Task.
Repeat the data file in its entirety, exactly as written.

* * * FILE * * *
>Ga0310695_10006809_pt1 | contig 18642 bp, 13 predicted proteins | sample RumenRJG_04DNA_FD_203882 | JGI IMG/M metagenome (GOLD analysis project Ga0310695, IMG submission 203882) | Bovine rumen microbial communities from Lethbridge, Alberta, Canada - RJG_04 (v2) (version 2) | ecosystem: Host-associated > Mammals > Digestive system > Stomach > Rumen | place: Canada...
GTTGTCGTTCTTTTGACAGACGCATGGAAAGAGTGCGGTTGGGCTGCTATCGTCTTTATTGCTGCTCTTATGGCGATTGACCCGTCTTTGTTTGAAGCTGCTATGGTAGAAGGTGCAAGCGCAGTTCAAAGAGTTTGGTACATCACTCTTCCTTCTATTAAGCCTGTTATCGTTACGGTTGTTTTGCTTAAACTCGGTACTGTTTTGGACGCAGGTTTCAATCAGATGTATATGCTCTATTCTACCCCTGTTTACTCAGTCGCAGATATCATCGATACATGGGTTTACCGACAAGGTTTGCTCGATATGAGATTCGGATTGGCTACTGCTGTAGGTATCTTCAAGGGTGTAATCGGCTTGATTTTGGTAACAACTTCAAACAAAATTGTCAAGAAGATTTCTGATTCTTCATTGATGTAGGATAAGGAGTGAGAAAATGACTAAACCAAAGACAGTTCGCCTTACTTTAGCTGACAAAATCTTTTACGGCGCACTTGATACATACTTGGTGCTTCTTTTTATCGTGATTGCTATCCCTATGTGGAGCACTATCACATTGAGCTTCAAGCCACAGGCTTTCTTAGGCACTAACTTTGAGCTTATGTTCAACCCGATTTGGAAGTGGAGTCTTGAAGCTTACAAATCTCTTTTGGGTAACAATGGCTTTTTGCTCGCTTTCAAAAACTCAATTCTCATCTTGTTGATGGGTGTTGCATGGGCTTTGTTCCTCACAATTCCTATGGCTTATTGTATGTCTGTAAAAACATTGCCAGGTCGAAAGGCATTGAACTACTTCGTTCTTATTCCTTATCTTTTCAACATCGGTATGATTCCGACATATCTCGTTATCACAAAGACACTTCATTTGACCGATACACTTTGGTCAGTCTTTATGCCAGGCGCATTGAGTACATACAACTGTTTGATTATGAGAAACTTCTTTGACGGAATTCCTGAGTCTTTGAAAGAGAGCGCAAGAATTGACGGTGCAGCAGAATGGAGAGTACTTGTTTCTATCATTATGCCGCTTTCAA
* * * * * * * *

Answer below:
>Ga0310695_10006809_pt1 | contig 18642 bp, 13 predicted proteins | sample RumenRJG_04DNA_FD_203882 | JGI IMG/M metagenome (GOLD analysis project Ga0310695, IMG submission 203882) | Bovine rumen microbial communities from Lethbridge, Alberta, Canada - RJG_04 (v2) (version 2) | ecosystem: Host-associated > Mammals > Digestive system > Stomach > Rumen | place: Canada...
GTTGTCGTTCTTTTGACAGACGCATGGAAAGAGTGCGGTTGGGCTGCTATCGTCTTTATTGCTGCTCTTATGGCGATTGACCCGTCTTTGTTTGAAGCTGCTATGGTAGAAGGTGCAAGCGCAGTTCAAAGAGTTTGGTACATCACTCTTCCTTCTATTAAGCCTGTTATCGTTACGGTTGTTTTGCTTAAACTCGGTACTGTTTTGGACGCAGGTTTCAATCAGATGTATATGCTCTATTCTACCCCTGTTTACTCAGTCGCAGATATCATCGATACATGGGTTTACCGACAAGGTTTGCTCGATATGAGATTCGGATTGGCTACTGCTGTAGGTATCTTCAAGGGTGTAATCGGCTTGATTTTGGTAACAACTTCAAACAAAATTGTCAAGAAGATTTCTGATTCTTCATTGATGTAGGATAAGGAGTGAGAAAATGACTAAACCAAAGACAGTTCGCCTTACTTTAGCTGACAAAATCTTTTACGGCGCACTTGATACATACTTGGTGCTTCTTTTTATCGTGATTGCTATCCCTATGTGGAGCACTATCACATTGAGCTTCAAGCCACAGGCTTTCTTAGGCACTAACTTTGAGCTTATGTTCAACCCGATTTGGAAGTGGAGTCTTGAAGCTTACAAATCTCTTTTGGGTAACAATGGCTTTTTGCTCGCTTTCAAAAACTCAATTCTCATCTTGTTGATGGGTGTTGCATGGGCTTTGTTCCTCACAATTCCTATGGCTTATTGTATGTCTGTAAAAACATTGCCAGGTCGAAAGGCATTGAACTACTTCGTTCTTATTCCTTATCTTTTCAACATCGGTATGATTCCGACATATCTCGTTATCACAAAGACACTTCATTTGACCGATACACTTTGGTCAGTCTTTATGCCAGGCGCATTGAGTACATACAACTGTTTGATTATGAGAAACTTCTTTGACGGAATTCCTGAGTCTTTGAAAGAGAGCGCAAGAATTGACGGTGCAGCAGAATGGAGAGTACTTGTTTCTATCATTATGCCGCTTTCAA